Learning to Float...
My grandmother passed away six years ago today, and the last thing I ever said to her was "that's a nice tree."
I saw her three weeks before she passed and I had no idea this would be my last time, ...stupid, isn't it? My grandma was 98 1/2 years old! But have you've ever known anyone that you thought would be around forever, even if common sense dictates otherwise?
Well that was my grandma.
My young grandson is wrestling with grief right now, except his grandma (his dad's mom) hasn't died yet, she's been battling breast cancer for several years, but then cancer took a break for a few years. We all forgot about it. Well last year cancer came back...and it's meaner and nastier then ever. She's my age. I wish I had something more comforting to say to my grandson, but I simply don't. No pearls of wisdom, no "it will get better, you'll get over it" because that's not true. My dark Huber sense of humor would advise him to stay away from the subject of tree's...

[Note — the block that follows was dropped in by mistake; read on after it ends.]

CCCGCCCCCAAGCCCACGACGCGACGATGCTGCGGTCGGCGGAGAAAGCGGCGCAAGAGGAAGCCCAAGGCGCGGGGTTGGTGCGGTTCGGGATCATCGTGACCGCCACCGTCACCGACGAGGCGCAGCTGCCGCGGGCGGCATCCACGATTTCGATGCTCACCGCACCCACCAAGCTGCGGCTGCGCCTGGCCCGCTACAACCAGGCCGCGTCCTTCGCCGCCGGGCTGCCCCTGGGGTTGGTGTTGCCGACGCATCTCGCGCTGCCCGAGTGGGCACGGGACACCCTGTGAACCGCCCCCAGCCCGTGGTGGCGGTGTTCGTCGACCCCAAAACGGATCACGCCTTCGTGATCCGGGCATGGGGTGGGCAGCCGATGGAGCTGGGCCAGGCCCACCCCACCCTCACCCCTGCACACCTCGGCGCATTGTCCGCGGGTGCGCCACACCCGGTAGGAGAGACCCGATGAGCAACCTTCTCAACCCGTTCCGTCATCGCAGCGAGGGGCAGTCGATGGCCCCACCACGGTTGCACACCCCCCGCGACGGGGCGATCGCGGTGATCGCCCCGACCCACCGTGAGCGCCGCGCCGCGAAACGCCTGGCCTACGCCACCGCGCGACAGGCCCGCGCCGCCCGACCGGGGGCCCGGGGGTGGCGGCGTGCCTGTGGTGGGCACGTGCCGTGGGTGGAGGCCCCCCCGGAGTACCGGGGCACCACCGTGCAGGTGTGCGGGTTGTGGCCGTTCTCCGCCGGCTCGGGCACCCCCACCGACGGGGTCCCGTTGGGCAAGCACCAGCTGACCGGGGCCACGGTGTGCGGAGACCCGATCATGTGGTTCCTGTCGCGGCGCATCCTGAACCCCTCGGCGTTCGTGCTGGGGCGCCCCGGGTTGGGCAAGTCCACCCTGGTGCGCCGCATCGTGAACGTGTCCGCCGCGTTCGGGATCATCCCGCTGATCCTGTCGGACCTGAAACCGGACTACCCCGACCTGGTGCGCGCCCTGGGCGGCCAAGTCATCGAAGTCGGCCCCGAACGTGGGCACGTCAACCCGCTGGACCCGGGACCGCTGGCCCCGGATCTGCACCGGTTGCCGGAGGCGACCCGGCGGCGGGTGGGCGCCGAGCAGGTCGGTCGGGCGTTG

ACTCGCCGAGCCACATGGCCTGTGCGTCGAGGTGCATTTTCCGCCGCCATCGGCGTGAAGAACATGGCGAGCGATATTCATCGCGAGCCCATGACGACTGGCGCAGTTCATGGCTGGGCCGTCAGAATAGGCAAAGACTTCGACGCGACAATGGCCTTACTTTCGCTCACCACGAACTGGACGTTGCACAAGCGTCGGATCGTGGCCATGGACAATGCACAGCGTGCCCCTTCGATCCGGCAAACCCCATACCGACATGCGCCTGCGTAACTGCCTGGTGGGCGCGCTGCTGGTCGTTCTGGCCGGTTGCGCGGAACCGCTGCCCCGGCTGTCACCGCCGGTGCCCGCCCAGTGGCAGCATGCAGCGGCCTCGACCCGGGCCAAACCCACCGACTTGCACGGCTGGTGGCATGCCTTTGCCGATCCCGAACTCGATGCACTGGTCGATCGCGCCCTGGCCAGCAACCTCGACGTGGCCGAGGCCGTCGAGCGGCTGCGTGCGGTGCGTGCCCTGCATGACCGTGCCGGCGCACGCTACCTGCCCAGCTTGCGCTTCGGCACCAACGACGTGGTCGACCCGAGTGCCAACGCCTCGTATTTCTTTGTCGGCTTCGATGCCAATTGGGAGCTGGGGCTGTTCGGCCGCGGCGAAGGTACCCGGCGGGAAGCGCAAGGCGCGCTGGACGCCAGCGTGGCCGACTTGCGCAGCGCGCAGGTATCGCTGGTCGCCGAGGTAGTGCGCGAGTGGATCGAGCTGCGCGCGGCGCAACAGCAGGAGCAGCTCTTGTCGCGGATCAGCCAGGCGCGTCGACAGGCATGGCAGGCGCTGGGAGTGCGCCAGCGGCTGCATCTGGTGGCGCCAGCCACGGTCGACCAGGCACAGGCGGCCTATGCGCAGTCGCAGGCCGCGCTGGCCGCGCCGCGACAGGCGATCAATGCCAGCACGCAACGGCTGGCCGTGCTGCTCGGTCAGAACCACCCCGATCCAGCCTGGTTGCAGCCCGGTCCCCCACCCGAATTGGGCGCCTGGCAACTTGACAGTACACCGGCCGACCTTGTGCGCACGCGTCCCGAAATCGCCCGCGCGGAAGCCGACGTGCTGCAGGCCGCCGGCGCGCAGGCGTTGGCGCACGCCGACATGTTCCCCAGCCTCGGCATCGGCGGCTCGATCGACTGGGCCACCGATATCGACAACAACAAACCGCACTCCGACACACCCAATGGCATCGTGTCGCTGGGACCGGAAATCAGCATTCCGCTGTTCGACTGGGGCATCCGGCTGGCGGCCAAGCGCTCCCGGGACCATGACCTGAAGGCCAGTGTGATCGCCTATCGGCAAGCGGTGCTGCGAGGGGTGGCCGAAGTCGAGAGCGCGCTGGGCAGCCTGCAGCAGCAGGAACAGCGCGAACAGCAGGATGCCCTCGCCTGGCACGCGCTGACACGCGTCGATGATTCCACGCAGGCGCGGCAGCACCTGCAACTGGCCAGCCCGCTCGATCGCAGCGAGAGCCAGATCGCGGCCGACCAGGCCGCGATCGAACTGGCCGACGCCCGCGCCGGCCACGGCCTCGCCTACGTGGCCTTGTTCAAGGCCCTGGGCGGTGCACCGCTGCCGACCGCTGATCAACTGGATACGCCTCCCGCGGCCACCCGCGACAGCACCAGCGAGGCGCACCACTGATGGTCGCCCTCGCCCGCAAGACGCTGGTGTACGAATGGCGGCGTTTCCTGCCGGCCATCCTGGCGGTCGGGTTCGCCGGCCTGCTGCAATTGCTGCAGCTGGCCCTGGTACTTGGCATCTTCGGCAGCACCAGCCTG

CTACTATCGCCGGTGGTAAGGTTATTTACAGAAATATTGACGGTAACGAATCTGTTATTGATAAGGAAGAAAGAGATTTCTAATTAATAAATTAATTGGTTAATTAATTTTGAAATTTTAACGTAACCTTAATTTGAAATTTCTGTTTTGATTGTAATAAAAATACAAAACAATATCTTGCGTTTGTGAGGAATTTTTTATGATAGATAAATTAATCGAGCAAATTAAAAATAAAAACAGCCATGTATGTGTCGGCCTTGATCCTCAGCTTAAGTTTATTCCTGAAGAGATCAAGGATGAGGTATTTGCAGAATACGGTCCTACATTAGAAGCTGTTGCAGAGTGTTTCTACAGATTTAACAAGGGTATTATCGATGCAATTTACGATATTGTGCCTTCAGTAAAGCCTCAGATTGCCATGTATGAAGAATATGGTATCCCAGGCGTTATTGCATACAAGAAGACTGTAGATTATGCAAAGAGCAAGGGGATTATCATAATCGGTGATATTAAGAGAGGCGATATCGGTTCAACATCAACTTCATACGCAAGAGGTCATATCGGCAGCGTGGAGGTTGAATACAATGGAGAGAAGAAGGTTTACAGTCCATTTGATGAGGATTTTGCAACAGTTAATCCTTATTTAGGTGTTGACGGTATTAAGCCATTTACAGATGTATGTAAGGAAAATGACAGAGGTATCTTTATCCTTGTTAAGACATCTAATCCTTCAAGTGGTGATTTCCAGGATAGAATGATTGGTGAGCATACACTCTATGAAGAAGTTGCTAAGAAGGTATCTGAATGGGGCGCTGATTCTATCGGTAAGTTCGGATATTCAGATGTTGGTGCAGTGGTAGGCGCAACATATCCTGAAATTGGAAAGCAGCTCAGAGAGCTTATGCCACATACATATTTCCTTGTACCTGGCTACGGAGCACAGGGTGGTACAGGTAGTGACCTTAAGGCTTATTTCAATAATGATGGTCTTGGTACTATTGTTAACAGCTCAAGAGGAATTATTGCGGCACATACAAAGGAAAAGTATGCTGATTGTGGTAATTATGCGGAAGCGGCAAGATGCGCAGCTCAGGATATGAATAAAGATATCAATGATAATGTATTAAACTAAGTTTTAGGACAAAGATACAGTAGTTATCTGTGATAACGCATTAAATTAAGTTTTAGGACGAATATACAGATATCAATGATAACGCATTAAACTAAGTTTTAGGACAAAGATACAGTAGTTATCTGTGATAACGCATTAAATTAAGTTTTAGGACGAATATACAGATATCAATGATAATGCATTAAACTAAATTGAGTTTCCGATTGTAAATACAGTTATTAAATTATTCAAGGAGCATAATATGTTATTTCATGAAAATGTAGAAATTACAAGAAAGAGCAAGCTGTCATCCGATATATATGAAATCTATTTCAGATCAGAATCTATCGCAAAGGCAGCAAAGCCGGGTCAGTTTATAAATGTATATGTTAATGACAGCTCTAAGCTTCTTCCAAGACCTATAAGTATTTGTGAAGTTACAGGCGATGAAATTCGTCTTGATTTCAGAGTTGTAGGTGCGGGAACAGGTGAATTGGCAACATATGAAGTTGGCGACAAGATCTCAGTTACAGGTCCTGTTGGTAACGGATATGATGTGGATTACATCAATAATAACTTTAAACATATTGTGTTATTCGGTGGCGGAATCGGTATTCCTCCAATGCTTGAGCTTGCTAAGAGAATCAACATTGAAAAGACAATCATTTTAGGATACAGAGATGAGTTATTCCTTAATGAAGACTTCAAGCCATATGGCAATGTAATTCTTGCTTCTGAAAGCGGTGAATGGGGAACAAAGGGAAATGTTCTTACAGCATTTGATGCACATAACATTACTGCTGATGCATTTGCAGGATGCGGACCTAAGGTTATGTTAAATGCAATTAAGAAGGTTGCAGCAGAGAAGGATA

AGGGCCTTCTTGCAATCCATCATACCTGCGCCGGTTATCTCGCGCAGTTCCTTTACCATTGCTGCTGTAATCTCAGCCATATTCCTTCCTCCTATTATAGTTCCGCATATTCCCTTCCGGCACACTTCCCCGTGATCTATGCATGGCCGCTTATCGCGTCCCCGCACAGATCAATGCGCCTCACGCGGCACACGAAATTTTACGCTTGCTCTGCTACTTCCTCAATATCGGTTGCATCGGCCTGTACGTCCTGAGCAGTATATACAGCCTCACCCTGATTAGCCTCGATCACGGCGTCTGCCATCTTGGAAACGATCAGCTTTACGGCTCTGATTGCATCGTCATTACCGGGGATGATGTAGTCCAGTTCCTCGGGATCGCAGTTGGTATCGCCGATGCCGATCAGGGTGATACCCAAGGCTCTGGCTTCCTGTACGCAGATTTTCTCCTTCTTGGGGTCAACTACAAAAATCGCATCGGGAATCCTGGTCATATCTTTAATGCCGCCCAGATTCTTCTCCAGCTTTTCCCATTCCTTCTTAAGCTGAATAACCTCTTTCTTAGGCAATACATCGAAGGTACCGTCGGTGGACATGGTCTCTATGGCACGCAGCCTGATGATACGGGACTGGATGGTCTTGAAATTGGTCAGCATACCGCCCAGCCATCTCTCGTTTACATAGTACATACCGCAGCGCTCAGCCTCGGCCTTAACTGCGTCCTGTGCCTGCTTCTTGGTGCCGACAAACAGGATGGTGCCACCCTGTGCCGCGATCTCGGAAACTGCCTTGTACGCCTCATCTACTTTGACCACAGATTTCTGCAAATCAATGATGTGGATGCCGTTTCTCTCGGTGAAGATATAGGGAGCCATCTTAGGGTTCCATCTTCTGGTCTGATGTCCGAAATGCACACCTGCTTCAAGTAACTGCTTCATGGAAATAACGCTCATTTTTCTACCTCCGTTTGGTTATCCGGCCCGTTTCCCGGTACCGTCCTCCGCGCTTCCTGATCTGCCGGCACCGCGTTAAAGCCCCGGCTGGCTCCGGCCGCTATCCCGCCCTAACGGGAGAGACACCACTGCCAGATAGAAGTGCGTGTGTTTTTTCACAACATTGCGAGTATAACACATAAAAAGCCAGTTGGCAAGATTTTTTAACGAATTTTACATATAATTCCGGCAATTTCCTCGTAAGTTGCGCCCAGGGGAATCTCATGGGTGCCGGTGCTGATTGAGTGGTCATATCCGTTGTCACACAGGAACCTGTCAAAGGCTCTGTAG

I guess you can't pick and choose your grief, can you? And grief can be sneaky too...it's weird how it sneaks up when you least expect it, like the Christmas card section at Walgreens when it hits you that you have one less Christmas card to send this year, or the song Amazing Grace at church when it hits you that it was grandmas favorite hymn.
Someone once told me that grieving was a lot like learning to float in a lake. When you first try to lay back on the water you sink...alot...but then, after you hit the bottom a few times you kind of get the hang of it. Once in a while though you get hit by a big wave, and you lose your balance and you sink again, and again...until, you accept that ever so often there's going to be a big wave that maybe you can't handle (like a birthday anniversary or death aniversary), but for the most part, if you just relax, you can float above the water.